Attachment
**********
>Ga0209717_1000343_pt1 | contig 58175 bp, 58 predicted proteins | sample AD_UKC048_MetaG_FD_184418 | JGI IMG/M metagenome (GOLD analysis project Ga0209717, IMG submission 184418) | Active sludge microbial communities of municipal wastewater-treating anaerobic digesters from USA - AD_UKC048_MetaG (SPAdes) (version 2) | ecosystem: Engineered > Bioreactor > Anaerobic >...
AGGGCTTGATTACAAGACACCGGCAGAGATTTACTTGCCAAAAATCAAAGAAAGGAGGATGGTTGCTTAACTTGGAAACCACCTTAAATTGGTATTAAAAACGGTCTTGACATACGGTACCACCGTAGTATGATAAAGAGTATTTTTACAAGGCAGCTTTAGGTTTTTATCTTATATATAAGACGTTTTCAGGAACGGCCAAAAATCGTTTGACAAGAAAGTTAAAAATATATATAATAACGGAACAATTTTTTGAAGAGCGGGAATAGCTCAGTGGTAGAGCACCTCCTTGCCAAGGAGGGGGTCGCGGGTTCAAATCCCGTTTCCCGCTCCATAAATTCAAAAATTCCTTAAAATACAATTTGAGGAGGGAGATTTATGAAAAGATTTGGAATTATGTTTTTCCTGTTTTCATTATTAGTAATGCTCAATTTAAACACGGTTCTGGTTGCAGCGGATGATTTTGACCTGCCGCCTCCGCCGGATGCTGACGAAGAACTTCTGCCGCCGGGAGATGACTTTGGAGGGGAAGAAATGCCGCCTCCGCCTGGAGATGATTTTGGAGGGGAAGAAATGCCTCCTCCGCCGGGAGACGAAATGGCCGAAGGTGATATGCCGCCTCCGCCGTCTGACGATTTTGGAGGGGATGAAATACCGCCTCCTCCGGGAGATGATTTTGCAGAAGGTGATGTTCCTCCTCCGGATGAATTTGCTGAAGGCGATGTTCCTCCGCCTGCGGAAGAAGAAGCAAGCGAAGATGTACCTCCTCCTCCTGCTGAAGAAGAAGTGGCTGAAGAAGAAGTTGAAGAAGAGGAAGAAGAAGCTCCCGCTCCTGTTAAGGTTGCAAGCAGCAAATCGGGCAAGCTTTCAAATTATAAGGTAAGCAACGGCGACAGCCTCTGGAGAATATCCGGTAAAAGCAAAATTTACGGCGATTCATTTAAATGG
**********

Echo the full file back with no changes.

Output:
>Ga0209717_1000343_pt1 | contig 58175 bp, 58 predicted proteins | sample AD_UKC048_MetaG_FD_184418 | JGI IMG/M metagenome (GOLD analysis project Ga0209717, IMG submission 184418) | Active sludge microbial communities of municipal wastewater-treating anaerobic digesters from USA - AD_UKC048_MetaG (SPAdes) (version 2) | ecosystem: Engineered > Bioreactor > Anaerobic >...
AGGGCTTGATTACAAGACACCGGCAGAGATTTACTTGCCAAAAATCAAAGAAAGGAGGATGGTTGCTTAACTTGGAAACCACCTTAAATTGGTATTAAAAACGGTCTTGACATACGGTACCACCGTAGTATGATAAAGAGTATTTTTACAAGGCAGCTTTAGGTTTTTATCTTATATATAAGACGTTTTCAGGAACGGCCAAAAATCGTTTGACAAGAAAGTTAAAAATATATATAATAACGGAACAATTTTTTGAAGAGCGGGAATAGCTCAGTGGTAGAGCACCTCCTTGCCAAGGAGGGGGTCGCGGGTTCAAATCCCGTTTCCCGCTCCATAAATTCAAAAATTCCTTAAAATACAATTTGAGGAGGGAGATTTATGAAAAGATTTGGAATTATGTTTTTCCTGTTTTCATTATTAGTAATGCTCAATTTAAACACGGTTCTGGTTGCAGCGGATGATTTTGACCTGCCGCCTCCGCCGGATGCTGACGAAGAACTTCTGCCGCCGGGAGATGACTTTGGAGGGGAAGAAATGCCGCCTCCGCCTGGAGATGATTTTGGAGGGGAAGAAATGCCTCCTCCGCCGGGAGACGAAATGGCCGAAGGTGATATGCCGCCTCCGCCGTCTGACGATTTTGGAGGGGATGAAATACCGCCTCCTCCGGGAGATGATTTTGCAGAAGGTGATGTTCCTCCTCCGGATGAATTTGCTGAAGGCGATGTTCCTCCGCCTGCGGAAGAAGAAGCAAGCGAAGATGTACCTCCTCCTCCTGCTGAAGAAGAAGTGGCTGAAGAAGAAGTTGAAGAAGAGGAAGAAGAAGCTCCCGCTCCTGTTAAGGTTGCAAGCAGCAAATCGGGCAAGCTTTCAAATTATAAGGTAAGCAACGGCGACAGCCTCTGGAGAATATCCGGTAAAAGCAAAATTTACGGCGATTCATTTAAATGG